Occasionally we get so caught up in the Eurovision action that we forget some people are still new to the whole competition. If that’s you there’s no need to worry – we’ve got our guide to how the competition works right here!
The Eurovision Song Contest is essentially a massive performing and singing competition held each year in May. All songs are performed live and must be no more than 3 minutes long. Generally winners try to entertain with a good song performed well live, although occasionally they will rely on other gimmicks (novelty lyrics, interesting stage props, outlandish costumes) in order to get more attention.
Any country that is a member of the European Broadcasting Union may send a song to the competition. These may be selected through national, televised competitions or privately selected by a group of experts in that country. Most countries will then compete in one of two semi finals, held on the Tuesday and Thursday before the competition with the Top 10 acts from each semi (those who get the most votes) going through to the grand final on the Saturday. These 20 songs join the Big 6 countries (France, Germany, Italy, Spain, The UK and the previous year’s winning country) to create a 26-strong line up on the big night.
Only countries who submitted a song to the competition can vote, usually meaning about 40 countries in total. As of 2016, each country awards 2 scores, one from the five-member jury panel and one from the phone-voting public. The juries are made up of music industry experts (for example song writers, managers, performers, journalists) who will vote on each song, creating a ranking of all 26 performances, awarding points to the Top 10 songs. The public televoting takes place via phone and text message after all the songs have been performed, usually for a 15 minute window. You cannot vote for the country which you are currently in (people in the UK can’t vote for the UK for example) but you can vote up to 20 times.
Once the phone lines are closed, and the votes counted and verified, we will begin the long process of the results. This is a major part of Eurovision and can usually be expected to last over an hour. In turn (often alphabetically) the hosts will contact each voting country where a representative will reveal who won their jury vote. Points are awarded each time a country is ranked in a Top 10 following the system 1st = 12 points, 2nd = 10 points, 3rd = 8 points, 4th = 7 points, 5th = 6 points, and so on until 10th = 1 point. These points create a leadership table that is updated in real time, showing where each of the 26 songs ranks in the competition so far. After all this is finished, the televoting points from all the countries are combined and announced in reverse order. So, for example, a country ranking 10th in 3 countries, and 9th in one will have earned a total of 5 points and will be awarded these all in one go (probably fairly early on) in the second round of results.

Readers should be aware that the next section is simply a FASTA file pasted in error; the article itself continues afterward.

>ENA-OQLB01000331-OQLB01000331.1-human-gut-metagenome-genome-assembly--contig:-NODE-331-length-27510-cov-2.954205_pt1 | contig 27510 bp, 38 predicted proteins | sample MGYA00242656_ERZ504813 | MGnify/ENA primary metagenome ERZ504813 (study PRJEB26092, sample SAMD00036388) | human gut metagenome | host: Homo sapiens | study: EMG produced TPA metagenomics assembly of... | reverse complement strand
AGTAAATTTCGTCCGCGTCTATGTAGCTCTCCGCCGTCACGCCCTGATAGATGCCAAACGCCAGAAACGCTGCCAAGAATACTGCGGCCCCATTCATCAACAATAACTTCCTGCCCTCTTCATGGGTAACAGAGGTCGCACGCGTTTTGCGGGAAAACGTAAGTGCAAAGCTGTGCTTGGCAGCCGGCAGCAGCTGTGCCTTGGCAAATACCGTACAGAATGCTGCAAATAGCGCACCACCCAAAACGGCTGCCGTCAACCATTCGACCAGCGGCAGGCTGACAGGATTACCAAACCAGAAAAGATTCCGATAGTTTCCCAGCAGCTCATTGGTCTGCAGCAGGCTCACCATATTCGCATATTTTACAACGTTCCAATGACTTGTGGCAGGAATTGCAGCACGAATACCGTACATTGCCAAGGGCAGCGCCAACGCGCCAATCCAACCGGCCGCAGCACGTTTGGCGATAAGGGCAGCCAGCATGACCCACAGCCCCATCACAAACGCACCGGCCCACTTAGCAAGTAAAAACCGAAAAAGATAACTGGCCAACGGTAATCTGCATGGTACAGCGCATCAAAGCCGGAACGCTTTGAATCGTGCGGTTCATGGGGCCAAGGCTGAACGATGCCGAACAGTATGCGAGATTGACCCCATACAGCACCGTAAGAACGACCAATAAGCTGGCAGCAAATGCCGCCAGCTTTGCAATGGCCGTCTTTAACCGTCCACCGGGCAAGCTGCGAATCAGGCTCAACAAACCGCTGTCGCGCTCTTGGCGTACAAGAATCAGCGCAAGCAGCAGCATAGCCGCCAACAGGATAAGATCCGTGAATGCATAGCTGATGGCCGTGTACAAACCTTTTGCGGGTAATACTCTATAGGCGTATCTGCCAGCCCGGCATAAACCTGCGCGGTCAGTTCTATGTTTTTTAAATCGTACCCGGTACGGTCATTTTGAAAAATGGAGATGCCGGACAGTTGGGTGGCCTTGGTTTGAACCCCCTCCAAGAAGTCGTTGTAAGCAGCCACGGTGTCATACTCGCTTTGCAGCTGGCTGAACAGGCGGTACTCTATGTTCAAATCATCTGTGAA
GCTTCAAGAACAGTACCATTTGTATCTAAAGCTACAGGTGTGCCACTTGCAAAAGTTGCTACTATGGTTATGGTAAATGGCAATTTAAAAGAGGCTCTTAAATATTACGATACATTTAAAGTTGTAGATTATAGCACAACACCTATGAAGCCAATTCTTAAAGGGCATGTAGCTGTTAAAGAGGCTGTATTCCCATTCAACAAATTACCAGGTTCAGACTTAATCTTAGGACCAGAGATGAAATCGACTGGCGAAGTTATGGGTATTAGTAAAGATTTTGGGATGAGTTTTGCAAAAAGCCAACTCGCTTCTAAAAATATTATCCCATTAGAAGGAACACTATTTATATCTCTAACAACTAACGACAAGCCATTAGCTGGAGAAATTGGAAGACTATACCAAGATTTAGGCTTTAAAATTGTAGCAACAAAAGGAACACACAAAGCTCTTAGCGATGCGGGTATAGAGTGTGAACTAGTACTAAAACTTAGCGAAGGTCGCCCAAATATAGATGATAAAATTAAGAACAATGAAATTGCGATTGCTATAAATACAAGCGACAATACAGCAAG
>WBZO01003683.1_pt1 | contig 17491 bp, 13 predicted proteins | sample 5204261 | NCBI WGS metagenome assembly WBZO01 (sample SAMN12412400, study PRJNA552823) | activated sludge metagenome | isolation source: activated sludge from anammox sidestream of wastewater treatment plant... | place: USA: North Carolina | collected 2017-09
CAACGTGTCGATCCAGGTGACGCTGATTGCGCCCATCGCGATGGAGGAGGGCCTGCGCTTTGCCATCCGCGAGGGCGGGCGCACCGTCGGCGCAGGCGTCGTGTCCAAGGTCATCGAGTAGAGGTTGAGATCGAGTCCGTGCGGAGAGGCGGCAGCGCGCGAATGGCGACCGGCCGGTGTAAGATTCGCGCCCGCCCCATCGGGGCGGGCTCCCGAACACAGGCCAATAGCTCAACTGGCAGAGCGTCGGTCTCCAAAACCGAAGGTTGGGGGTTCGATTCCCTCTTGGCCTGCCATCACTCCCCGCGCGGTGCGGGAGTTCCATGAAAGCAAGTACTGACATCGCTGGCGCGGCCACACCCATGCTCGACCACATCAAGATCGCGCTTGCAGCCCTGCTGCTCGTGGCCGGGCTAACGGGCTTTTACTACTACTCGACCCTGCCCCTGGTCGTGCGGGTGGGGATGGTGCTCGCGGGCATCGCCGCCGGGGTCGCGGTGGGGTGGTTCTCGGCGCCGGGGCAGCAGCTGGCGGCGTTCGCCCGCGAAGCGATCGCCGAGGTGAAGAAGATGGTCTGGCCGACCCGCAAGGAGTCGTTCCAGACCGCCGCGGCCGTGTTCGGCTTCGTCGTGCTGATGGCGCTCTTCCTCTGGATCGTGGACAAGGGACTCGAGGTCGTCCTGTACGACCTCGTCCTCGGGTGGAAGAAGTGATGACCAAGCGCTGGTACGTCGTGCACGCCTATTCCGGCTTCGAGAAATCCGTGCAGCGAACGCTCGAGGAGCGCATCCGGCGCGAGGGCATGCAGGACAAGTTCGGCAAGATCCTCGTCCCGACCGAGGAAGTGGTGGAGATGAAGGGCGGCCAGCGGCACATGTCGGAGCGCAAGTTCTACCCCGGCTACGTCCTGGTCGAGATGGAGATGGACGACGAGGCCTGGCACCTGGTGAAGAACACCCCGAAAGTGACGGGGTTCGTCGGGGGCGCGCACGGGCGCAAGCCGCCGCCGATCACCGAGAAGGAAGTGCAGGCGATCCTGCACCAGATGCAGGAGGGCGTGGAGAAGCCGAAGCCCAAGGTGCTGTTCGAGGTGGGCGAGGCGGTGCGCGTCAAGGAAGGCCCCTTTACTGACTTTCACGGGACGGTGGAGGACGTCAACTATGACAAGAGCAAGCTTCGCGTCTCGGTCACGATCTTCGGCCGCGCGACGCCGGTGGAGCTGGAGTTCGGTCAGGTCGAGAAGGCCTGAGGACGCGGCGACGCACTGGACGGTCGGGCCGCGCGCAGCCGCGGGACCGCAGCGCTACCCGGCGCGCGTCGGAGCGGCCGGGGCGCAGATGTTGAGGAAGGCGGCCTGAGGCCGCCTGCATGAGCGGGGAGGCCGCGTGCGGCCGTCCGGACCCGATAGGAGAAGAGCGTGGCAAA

Once all the votes are in, the winner is simply the song with the most points. In the case of a tie, the song that received the highest number of 1st place (12 point) rankings will win. This country can then claim the prize and will host the competition the following year (unless they are already hosting this year, in which case the second place country will normally get to host, but the first place country is still considered the winner). The show will close with the winner performing their song again, in case you managed to forget what it sounded like after all that time spent voting!
What else do I need to know?
Eurovision on the surface is just a big international talent competition but underneath it is also a massive gay extravaganza and a lesson in European geography and politics.
The divas, OTT costumes and general leaning towards better LGBTQ inclusion tend to draw a pro-LGBTQ audience, and occasionally homophobia-driven boycotts (the governments of Russia and Turkey tend to make a big deal of it, but generally their complaints go largely ignored, even in their own countries).
On the other side of things, most fans (even the Europeans) often find themselves learning a little bit more about the continent’s history and politics each year, based on the who-votes-for-whom effect. With the televote results being combined this year, the evidence of this is expected to be less obvious than in years gone by.
Finally, there’s the dreaded nil points. With so many points on offer it’s a major feat to achieve 0, but it does happen. Keep an eye on the other end of the results table for some extra tension!
In a Tweet?
#Eurovision is crazy, annual talent competition, tinged with novelty that’s a full night’s entertainment and geography lesson to millions.